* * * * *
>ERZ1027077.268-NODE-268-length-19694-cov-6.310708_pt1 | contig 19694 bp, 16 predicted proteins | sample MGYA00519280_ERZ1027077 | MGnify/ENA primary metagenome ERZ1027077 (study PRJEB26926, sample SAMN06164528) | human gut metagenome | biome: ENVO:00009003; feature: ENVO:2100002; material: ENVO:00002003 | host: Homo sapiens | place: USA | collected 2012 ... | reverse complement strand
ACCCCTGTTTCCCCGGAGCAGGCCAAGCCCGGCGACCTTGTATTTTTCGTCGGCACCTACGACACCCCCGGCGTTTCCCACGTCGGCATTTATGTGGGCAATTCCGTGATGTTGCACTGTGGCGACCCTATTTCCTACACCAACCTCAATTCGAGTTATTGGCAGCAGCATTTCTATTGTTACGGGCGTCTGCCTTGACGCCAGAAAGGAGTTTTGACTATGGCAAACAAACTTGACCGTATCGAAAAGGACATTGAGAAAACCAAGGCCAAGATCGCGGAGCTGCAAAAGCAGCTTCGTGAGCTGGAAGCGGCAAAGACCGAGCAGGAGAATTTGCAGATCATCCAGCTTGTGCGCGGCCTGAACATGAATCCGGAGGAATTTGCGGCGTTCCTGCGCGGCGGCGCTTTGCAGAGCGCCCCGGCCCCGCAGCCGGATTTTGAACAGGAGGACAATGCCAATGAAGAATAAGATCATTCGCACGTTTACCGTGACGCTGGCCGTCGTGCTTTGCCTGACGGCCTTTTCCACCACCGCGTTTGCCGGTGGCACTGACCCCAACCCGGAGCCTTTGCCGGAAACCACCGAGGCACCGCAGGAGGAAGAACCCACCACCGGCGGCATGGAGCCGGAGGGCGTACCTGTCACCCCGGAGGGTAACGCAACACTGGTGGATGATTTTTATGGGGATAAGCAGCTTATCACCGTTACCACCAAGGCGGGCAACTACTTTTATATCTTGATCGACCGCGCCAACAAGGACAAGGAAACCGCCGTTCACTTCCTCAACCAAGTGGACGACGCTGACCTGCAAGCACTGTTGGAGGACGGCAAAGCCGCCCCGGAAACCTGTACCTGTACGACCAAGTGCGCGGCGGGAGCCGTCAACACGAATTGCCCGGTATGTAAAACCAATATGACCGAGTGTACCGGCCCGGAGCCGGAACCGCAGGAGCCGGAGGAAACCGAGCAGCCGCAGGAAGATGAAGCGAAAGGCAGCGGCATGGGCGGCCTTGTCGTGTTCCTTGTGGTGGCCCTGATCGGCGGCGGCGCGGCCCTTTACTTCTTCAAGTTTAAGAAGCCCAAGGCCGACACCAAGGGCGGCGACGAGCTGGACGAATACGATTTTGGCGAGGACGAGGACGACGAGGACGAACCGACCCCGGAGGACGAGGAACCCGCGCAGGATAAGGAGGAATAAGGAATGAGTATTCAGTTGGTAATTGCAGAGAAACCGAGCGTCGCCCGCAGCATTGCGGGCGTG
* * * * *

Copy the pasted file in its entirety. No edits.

>ERZ1027077.268-NODE-268-length-19694-cov-6.310708_pt1 | contig 19694 bp, 16 predicted proteins | sample MGYA00519280_ERZ1027077 | MGnify/ENA primary metagenome ERZ1027077 (study PRJEB26926, sample SAMN06164528) | human gut metagenome | biome: ENVO:00009003; feature: ENVO:2100002; material: ENVO:00002003 | host: Homo sapiens | place: USA | collected 2012 ... | reverse complement strand
ACCCCTGTTTCCCCGGAGCAGGCCAAGCCCGGCGACCTTGTATTTTTCGTCGGCACCTACGACACCCCCGGCGTTTCCCACGTCGGCATTTATGTGGGCAATTCCGTGATGTTGCACTGTGGCGACCCTATTTCCTACACCAACCTCAATTCGAGTTATTGGCAGCAGCATTTCTATTGTTACGGGCGTCTGCCTTGACGCCAGAAAGGAGTTTTGACTATGGCAAACAAACTTGACCGTATCGAAAAGGACATTGAGAAAACCAAGGCCAAGATCGCGGAGCTGCAAAAGCAGCTTCGTGAGCTGGAAGCGGCAAAGACCGAGCAGGAGAATTTGCAGATCATCCAGCTTGTGCGCGGCCTGAACATGAATCCGGAGGAATTTGCGGCGTTCCTGCGCGGCGGCGCTTTGCAGAGCGCCCCGGCCCCGCAGCCGGATTTTGAACAGGAGGACAATGCCAATGAAGAATAAGATCATTCGCACGTTTACCGTGACGCTGGCCGTCGTGCTTTGCCTGACGGCCTTTTCCACCACCGCGTTTGCCGGTGGCACTGACCCCAACCCGGAGCCTTTGCCGGAAACCACCGAGGCACCGCAGGAGGAAGAACCCACCACCGGCGGCATGGAGCCGGAGGGCGTACCTGTCACCCCGGAGGGTAACGCAACACTGGTGGATGATTTTTATGGGGATAAGCAGCTTATCACCGTTACCACCAAGGCGGGCAACTACTTTTATATCTTGATCGACCGCGCCAACAAGGACAAGGAAACCGCCGTTCACTTCCTCAACCAAGTGGACGACGCTGACCTGCAAGCACTGTTGGAGGACGGCAAAGCCGCCCCGGAAACCTGTACCTGTACGACCAAGTGCGCGGCGGGAGCCGTCAACACGAATTGCCCGGTATGTAAAACCAATATGACCGAGTGTACCGGCCCGGAGCCGGAACCGCAGGAGCCGGAGGAAACCGAGCAGCCGCAGGAAGATGAAGCGAAAGGCAGCGGCATGGGCGGCCTTGTCGTGTTCCTTGTGGTGGCCCTGATCGGCGGCGGCGCGGCCCTTTACTTCTTCAAGTTTAAGAAGCCCAAGGCCGACACCAAGGGCGGCGACGAGCTGGACGAATACGATTTTGGCGAGGACGAGGACGACGAGGACGAACCGACCCCGGAGGACGAGGAACCCGCGCAGGATAAGGAGGAATAAGGAATGAGTATTCAGTTGGTAATTGCAGAGAAACCGAGCGTCGCCCGCAGCATTGCGGGCGTG